Event Celebrates Generosity of Tom Brumbaugh and Olen Bryant


Olen Bryant, Alan LeQuire, and Barbara Russell

A colossal portrait head of Marian Anderson, internationally acclaimed contralto, from Alan LeQuire’s Cultural Heroes series was the centerpiece of an event honoring Tom Brumbaugh and Olen Bryant on June 24 at the Portland Public Library of Sumner County, Tennessee. Friends from across the region came to pay tribute to their generosity and passion for the arts over the years.

Brumbaugh, professor emeritus of fine arts at Vanderbilt until his death in December 2011, and Bryant, accomplished sculptor and professor emeritus of art at Austin Peay State University, moved from Clarksville to the Portland area in 1998. They soon became ardent supporters of the library, attending Friends of the Library meetings and donating artifacts to the annual silent auction. They generously contributed to the expansion of the original 6,700 square foot library into a newly remodeled 20,000 square foot building, formally dedicated in September 2011, and Brumbaugh bequeathed $50,000 to The Portland Area Library Foundation to be used as an endowment.

“Without the dedication of Tom and Olen, our library would be lacking in so many ways,” said Barbara Russell, director of the Portland Library. “Their generosity will benefit the people of the area through our library for years to come.”

Bryant, who received the Governor’s Distinguished Artist Award in 2007, continues to prepare intriguing topical exhibits for library patrons in the handsome display cabinets he donated. One of his sculptures in his innovative, signature style graces the façade of the library overlooking a courtyard and garden being built in honor of these two men.

As a memorial to Brumbaugh, Bryant commissioned LeQuire, a Vanderbilt alumnus who had studied art history with Brumbaugh and sculpture with Puryear Mims, to cast in bronze the portrait head of Anderson for the Portland Library. LeQuire sculpted the singer in “a moment of performance, striving to infuse the clay with a living presence” rather than creating a strictly realistic likeness. Insight into a personality, he said, is revealed “through movement sensed through posture and passion projected through expression.”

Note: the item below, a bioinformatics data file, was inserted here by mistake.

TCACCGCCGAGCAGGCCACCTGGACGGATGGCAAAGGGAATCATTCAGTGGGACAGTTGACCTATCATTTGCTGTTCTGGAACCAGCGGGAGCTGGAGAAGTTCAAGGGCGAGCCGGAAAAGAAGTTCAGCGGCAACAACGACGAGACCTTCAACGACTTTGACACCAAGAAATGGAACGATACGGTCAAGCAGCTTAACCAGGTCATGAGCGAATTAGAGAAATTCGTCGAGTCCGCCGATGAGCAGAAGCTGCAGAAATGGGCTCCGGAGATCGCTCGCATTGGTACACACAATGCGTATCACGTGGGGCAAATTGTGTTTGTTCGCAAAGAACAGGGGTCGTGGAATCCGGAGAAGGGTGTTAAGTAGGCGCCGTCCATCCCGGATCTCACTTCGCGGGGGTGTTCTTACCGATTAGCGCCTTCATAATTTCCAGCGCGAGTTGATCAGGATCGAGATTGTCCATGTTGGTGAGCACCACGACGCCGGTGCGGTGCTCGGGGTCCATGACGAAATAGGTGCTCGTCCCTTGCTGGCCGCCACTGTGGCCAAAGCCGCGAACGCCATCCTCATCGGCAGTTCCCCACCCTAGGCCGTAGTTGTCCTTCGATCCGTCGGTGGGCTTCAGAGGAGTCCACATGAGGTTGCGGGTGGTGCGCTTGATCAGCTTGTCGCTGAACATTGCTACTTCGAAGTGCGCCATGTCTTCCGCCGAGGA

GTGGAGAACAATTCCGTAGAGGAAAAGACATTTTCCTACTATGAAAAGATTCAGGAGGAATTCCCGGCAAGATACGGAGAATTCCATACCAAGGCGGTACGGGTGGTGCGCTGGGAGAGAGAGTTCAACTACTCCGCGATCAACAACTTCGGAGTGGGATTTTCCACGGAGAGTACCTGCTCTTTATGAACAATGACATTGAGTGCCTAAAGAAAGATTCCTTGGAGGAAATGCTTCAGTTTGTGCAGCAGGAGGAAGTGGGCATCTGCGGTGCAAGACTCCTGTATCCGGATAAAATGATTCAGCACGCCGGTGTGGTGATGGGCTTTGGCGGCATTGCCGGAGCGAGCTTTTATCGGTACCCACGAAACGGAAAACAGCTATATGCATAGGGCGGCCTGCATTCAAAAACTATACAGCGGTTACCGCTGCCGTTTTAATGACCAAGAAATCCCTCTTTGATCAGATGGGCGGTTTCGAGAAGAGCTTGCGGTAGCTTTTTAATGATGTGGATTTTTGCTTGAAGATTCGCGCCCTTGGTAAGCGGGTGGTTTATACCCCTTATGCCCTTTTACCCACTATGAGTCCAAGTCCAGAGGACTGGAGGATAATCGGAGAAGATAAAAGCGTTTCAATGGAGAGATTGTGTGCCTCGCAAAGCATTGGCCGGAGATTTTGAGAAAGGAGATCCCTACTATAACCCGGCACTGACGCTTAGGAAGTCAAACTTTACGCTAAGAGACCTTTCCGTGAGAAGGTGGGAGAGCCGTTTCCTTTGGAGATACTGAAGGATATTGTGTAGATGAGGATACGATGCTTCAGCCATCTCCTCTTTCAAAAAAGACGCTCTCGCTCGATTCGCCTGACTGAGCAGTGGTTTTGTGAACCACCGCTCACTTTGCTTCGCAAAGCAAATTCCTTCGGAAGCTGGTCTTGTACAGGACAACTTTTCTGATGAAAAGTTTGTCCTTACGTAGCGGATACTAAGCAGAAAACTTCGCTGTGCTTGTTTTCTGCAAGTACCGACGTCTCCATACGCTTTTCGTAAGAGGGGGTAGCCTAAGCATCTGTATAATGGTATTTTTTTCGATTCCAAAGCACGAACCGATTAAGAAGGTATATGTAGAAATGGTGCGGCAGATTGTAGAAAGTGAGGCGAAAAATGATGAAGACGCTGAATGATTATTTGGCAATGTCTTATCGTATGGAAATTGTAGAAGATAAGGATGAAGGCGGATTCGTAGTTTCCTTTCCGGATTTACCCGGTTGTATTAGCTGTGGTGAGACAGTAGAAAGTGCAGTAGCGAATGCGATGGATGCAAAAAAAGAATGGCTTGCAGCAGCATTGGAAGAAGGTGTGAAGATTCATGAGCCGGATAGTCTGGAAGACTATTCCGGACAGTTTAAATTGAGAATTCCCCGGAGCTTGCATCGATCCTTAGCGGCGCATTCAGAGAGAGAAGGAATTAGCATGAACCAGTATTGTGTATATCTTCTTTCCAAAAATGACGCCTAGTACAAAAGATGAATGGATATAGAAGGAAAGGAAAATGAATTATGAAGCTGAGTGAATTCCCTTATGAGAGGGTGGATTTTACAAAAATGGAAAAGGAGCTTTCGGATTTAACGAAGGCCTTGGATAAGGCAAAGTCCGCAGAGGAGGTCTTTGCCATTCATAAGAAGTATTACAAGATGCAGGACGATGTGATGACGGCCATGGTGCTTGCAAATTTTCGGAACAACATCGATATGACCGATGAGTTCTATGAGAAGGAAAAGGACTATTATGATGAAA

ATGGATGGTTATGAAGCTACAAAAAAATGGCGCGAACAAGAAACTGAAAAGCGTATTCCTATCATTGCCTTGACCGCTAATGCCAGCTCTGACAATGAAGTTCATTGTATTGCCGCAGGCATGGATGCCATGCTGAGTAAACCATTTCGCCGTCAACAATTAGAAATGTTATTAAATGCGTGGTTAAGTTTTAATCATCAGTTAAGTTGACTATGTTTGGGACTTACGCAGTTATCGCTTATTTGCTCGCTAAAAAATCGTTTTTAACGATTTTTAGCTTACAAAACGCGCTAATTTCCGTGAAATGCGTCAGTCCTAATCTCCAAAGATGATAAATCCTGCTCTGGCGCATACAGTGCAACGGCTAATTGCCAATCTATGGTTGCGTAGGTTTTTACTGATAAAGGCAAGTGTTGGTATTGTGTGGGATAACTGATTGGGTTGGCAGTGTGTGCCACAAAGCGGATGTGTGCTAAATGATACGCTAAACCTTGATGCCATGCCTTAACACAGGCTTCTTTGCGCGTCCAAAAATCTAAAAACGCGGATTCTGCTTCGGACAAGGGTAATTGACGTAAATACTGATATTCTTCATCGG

With the Cultural Heroes series, “I wanted to create larger-than-life portrait heads in clay that would affect the viewer with their beauty and presence,” LeQuire said. “I am interested in real people whose art succeeded despite obstacles. This early twentieth-century group represents the great contributions of the artists who were the grandparents of the Civil Rights movement.” Celebrated for her historic open-air performance in 1939 on the steps of the Lincoln Memorial in Washington, DC, Anderson was banned from American concert halls until she was 58 because of the color of her skin.

LeQuire, internationally renowned for his monumental sculptures of Athena Parthenos in the Nashville Parthenon and Musica, nine dancing figures in a circular composition, on Music Row, was recognized at the event and spoke individually to guests as they viewed the bronze sculpture of Anderson. Other cultural icons represented in the Cultural Heroes series are Bessie Smith, Billie Holiday, Huddie Ledbetter (“Lead Belly”), Paul Robeson, Woody Guthrie, and Josh White, with Louis Armstrong nearing completion. An exhibition of these portrait heads in clay had provided a lovely accent for the library’s formal dedication last fall.

“Viewed as the Pied Piper of the department of fine arts, Tom Brumbaugh was much beloved by his students and early on received the prestigious Madison Sarratt Prize for excellence in undergraduate teaching,” said Hamilton Hazlehurst, professor emeritus of fine arts and longtime chair of the department, who attended the event with his wife, Carol, and other representatives from the department.

“He was always alert to and respectful of the problems of others, and his wise counsel was often sought, as witness the continual stream of those waiting outside his office. Generous to a fault, he contributed substantially to the department’s permanent study collection with objects he had acquired over the years. Tom was indeed the gentleman scholar. May his many contributions endure forever.” ~Fay

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